The Old Royal Palace was built in 1135 in the beautiful Romanesque style, which was a popular architectural method, common in medieval buildings. The rulers of Bohemia and the Czech kings used the palace as their residence.
It was not the first structure to be built on this site and had been preceded by others dating back to the 10th century. It is now part of the huge Prague Castle complex, with only a small part of the original structure still visible, mainly in the basement areas.
Due to the enthusiastic building efforts of several great Czech rulers, it is now an eclectic mix of different architectural styles including gothic and renaissance. Emperor Charles IV carried out the first major reconstruction work in the 14th century. He extensively remodeled the palace using Gothic architecture.
Original buildings such as the All Saints Chapel and the Old Diet, where state assemblies used to be held, were destroyed in the 1541 Prague Castle fire, leaving only the foundations.
Charles IV's son, Wenceslas IV, rebuilt the chapel on top of the previous ruins and also expanded the palace by constructing two more wings.
The impressive late gothic Vladislav Hall was built by Vladislav Jagiello at the beginning of the 16th century. It is extremely large, stretching 60 meters in length. Along the southern wall is an observation gallery with panoramic views of Prague. It has a marvelous vaulted ceiling, beautiful renaissance windows and at one stage was the biggest hall in medieval Prague not associated with a church.
It was used for a variety of important functions including knight's tournaments, coronations, celebrations, banquets, markets and government meetings. It is still in use today and is host to many state functions including the presidential elections.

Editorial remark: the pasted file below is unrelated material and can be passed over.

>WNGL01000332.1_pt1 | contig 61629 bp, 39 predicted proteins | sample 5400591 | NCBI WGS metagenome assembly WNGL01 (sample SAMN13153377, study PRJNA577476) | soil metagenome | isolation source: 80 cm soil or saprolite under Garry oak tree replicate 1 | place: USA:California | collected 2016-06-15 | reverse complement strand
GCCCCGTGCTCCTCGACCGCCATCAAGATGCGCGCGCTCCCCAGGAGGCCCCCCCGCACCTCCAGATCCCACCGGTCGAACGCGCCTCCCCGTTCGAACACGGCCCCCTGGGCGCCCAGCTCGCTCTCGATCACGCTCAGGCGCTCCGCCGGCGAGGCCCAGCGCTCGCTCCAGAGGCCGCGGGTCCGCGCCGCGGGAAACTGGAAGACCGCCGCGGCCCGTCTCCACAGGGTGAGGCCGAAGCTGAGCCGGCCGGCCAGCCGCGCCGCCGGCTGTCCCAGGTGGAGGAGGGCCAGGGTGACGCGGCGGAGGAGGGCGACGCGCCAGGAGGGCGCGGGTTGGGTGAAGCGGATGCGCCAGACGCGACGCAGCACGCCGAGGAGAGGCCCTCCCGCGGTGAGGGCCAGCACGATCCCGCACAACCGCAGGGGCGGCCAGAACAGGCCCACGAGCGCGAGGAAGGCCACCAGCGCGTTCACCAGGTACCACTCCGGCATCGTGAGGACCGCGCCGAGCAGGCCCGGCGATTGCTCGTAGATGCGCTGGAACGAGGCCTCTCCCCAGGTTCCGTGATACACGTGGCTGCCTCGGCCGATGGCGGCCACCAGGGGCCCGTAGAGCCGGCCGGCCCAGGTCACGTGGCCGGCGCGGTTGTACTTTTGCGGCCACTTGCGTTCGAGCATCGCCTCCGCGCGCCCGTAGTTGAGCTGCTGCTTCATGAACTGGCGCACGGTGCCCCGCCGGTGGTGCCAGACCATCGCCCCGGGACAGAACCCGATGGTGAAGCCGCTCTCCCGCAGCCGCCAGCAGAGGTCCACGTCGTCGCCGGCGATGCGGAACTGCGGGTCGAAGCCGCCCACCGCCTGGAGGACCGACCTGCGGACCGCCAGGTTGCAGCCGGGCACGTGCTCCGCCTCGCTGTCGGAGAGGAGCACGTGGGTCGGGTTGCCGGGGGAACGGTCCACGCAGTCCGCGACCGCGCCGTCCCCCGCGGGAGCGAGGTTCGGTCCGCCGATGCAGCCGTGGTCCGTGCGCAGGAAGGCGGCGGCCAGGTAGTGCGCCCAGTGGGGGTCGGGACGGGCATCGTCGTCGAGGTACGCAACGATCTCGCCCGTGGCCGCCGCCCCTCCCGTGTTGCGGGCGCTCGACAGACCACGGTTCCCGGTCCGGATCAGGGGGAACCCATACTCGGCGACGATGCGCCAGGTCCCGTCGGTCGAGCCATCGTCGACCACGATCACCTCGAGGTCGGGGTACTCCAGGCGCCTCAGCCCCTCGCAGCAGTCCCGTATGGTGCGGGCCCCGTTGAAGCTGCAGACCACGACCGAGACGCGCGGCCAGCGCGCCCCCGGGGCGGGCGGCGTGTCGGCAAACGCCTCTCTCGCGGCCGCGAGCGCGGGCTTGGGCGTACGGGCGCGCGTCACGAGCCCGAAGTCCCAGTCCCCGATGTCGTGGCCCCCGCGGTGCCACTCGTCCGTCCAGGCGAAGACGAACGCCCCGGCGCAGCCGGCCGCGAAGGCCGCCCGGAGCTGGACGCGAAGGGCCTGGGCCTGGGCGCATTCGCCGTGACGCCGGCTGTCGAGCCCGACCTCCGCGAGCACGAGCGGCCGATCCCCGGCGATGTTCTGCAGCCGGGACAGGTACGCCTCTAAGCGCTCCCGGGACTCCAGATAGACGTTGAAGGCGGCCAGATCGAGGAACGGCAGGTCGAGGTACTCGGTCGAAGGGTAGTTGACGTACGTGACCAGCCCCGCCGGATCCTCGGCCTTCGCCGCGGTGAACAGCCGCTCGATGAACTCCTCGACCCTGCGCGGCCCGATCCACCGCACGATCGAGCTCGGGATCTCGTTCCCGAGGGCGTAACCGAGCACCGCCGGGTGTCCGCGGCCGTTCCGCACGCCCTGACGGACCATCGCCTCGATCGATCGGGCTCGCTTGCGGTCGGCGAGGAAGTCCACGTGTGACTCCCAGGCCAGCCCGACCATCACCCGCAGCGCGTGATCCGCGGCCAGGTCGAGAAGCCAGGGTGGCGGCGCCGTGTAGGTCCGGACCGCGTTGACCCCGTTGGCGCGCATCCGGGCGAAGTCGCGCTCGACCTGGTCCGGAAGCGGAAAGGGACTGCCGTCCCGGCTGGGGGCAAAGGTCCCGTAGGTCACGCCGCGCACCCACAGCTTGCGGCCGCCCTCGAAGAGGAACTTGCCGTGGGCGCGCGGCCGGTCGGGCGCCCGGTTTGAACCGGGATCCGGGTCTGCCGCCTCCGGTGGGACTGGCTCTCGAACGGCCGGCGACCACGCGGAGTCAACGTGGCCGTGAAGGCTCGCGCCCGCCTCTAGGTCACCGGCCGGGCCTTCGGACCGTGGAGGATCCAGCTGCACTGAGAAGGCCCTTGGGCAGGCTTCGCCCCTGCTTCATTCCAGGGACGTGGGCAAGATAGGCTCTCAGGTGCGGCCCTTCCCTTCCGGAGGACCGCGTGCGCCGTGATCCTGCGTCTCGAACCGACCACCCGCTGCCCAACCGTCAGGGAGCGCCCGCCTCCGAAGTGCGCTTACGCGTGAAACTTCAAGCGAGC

The Rider's Staircase in the Valdislav Hall has an interesting history as it was built to allow the knights, as well as their horses, to enter the hall for tournaments. Next to Vladislav Hall is the Ludwig Wing, named after Vladislav's son, which housed the Czech Chancellery. It is also reported that the Thirty Years' War started in this room when two Catholic Governors were thrown from the windows.
The Habsburgs came to power in the middle of the 1500s and they continued to make changes and construct new buildings in the renaissance style. The Spanish Hall in the northern wing was built at this time. It is a large, beautifully ornate room and was once full of artworks collected by Rudolph II. The stucco work on the walls is particularly wonderful. The room is opened at only certain times of the year.
Maria Theresa also became a contributor to the palace and she ordered the construction of the Theresian Way in the middle 18th century and this was used to house the office registers. It is now used to house an exhibition of creative art and from time to time concerts are held here.
When Czechoslovakia was founded in 1918, the palace became the seat of the president and during World War II the crown jewels where held there for safekeeping. It was also used as the headquarters of Reinhard Heydrich, who was the German Nazi SS leader and governor of occupied Bohemia and Moravia.
Many of the castle rooms are open to visitors, with several guided tours available in a variety of languages.
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